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Microsoft is celebrating Windows 11's launch with a freaking NFT

Windows 11 live concert ad
(Image credit: Microsoft)

Windows 11 is out now, and Microsoft is celebrating the launch in all sorts of ways. There's a big Times Square ad, some Windows 11-branded ice cream, and an absolutely wild light-up takeover of the Burj Khalifa in Dubai, but none of that prepared me for the livestream Microsoft is holding tonight to close out launch day. At 5 pm PST Microsoft's streaming Elevenation, a "6D musical experience" starring musicians Tate McRae and Allen Stone. And what 6D musical experience would be complete without an NFT?

That's right: Microsoft's making an NFT to celebrate the launch of an operating system, which strikes me as a certified 'How do you do fellow kids?' move if ever there was one. The site for the launch event is light on details: the FAQ helpfully poses the question "What is the Windows 11 NFT?" and then provides this as an answer: 

"The Windows 11 NFT is a one-of-a-kind cryptographic token that lives in your digital wallet and unlocks valuable experiences and rewards."

The 6D experience also seems to simply be a livestream with multiple camera angles to choose from, so sadly it's still just a boring ol' 3D concert you'll be watching on a 2D screen. Sorry, folks—Microsoft hasn't revolutionized science and mathematics to bring you this event.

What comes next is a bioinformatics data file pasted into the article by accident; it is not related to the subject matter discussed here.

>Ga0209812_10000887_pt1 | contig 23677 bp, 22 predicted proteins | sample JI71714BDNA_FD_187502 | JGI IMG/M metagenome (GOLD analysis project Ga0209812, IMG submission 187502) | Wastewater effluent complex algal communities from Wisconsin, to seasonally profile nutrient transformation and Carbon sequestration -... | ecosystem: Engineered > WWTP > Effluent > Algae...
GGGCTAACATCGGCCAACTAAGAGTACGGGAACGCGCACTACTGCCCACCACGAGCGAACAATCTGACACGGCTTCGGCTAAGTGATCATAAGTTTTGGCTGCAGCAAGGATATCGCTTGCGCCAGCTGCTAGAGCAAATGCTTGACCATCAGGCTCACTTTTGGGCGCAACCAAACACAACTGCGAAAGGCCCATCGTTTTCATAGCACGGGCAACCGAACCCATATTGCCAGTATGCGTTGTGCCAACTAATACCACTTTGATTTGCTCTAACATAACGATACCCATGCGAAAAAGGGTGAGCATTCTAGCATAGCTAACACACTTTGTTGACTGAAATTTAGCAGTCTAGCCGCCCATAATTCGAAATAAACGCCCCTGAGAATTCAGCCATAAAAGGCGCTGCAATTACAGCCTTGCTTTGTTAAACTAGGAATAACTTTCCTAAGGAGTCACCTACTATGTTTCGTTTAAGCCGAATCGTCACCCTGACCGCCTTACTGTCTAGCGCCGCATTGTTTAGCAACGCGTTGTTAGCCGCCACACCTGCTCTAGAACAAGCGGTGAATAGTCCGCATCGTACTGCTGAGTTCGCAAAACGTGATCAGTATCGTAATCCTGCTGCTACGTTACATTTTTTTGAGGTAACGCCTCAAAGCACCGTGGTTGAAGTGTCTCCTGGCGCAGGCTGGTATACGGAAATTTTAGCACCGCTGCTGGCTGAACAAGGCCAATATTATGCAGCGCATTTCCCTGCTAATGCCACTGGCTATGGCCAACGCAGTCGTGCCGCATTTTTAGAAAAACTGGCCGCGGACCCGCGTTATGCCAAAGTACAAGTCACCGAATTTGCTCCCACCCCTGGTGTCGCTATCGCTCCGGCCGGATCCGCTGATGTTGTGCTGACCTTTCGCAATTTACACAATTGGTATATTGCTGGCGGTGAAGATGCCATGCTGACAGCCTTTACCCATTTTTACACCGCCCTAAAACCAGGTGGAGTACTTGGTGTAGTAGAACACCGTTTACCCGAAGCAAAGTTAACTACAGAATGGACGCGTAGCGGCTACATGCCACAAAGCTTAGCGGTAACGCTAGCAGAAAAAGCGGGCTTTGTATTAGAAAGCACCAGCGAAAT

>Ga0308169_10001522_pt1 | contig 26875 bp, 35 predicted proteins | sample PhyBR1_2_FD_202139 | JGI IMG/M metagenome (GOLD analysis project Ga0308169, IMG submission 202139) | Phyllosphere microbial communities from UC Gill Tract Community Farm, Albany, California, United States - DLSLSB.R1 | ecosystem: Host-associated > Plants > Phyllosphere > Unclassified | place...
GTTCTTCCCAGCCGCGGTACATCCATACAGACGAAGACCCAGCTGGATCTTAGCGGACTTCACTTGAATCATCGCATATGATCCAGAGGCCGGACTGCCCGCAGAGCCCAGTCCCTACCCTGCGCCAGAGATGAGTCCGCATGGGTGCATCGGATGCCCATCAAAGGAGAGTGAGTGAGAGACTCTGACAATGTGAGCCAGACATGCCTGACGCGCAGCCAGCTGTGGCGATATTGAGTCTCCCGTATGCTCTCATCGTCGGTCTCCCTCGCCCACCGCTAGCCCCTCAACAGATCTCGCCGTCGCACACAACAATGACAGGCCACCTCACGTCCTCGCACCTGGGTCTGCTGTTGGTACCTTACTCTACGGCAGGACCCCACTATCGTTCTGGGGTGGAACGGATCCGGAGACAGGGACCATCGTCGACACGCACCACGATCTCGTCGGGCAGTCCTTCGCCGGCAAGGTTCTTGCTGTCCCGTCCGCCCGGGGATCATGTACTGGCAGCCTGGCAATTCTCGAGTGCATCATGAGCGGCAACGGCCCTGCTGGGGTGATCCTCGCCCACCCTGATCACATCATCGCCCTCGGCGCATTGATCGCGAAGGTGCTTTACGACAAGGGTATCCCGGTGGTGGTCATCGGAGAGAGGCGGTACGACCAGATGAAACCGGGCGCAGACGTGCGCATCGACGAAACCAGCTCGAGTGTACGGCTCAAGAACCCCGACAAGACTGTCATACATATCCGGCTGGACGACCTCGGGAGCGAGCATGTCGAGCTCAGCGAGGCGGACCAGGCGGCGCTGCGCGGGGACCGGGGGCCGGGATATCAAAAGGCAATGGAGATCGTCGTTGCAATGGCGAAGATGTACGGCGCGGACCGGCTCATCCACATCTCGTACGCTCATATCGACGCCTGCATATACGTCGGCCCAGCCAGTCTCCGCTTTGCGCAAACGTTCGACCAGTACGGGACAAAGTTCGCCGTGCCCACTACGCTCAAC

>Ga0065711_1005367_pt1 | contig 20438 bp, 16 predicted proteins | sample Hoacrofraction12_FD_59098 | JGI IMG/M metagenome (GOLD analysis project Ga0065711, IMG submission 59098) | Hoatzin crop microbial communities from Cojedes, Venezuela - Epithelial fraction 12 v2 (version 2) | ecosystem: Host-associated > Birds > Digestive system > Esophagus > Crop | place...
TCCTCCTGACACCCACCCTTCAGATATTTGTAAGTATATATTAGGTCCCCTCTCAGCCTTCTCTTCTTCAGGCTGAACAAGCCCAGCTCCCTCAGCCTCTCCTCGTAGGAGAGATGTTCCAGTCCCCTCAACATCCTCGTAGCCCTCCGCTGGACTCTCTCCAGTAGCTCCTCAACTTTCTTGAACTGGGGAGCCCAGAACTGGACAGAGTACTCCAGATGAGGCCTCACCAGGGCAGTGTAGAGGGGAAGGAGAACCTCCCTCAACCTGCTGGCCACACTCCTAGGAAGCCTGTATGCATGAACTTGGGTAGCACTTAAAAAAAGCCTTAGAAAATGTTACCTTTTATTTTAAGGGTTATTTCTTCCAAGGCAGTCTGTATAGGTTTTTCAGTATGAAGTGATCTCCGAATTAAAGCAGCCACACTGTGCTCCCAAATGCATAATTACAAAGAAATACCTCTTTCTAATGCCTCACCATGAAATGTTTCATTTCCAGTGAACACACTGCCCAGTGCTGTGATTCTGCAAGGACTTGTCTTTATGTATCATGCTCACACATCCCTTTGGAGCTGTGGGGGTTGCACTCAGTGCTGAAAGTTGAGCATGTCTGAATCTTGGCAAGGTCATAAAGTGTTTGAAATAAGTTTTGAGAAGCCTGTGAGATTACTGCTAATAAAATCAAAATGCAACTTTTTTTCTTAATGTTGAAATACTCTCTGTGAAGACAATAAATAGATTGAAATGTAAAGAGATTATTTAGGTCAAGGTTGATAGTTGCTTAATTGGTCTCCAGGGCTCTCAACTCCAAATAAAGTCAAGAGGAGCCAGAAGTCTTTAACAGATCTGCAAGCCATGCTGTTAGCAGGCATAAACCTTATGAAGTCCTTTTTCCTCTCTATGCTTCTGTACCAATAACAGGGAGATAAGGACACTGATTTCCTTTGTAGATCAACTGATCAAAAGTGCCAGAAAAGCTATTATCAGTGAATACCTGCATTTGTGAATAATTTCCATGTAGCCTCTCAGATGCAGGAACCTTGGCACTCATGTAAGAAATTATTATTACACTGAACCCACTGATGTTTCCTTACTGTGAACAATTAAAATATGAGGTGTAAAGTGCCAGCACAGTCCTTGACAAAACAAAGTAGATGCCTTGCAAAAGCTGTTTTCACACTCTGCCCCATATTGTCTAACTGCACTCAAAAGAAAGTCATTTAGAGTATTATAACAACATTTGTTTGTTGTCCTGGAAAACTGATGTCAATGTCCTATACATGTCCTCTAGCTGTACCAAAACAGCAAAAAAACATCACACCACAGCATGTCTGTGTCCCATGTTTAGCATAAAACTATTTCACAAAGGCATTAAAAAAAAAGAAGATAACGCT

What "valuable experiences and rewards" could the Windows 11 NFT be promising, I wonder? An exclusive wallpaper? A fun avatar of Microsoft CEO Satya Nadella singing a duet with Tate McRae? A guaranteed waste of everyone's time and our planet's resources? We'll find out soon enough.

Wes Fenlon

Wes has been covering games and hardware for more than 10 years, first at tech sites like The Wirecutter and Tested before joining the PC Gamer team in 2014. Wes plays a little bit of everything, but he'll always jump at the chance to cover emulation and Japanese games. When he's not obsessively optimizing and re-optimizing a tangle of conveyor belts in Satisfactory (it's really becoming a problem), he's probably playing a 20-year-old RPG or some opaque ASCII roguelike. With a focus on writing and editing features, he seeks out personal stories and in-depth histories from the corners of PC gaming and its niche communities. 50% pizza by volume (deep dish, to be specific).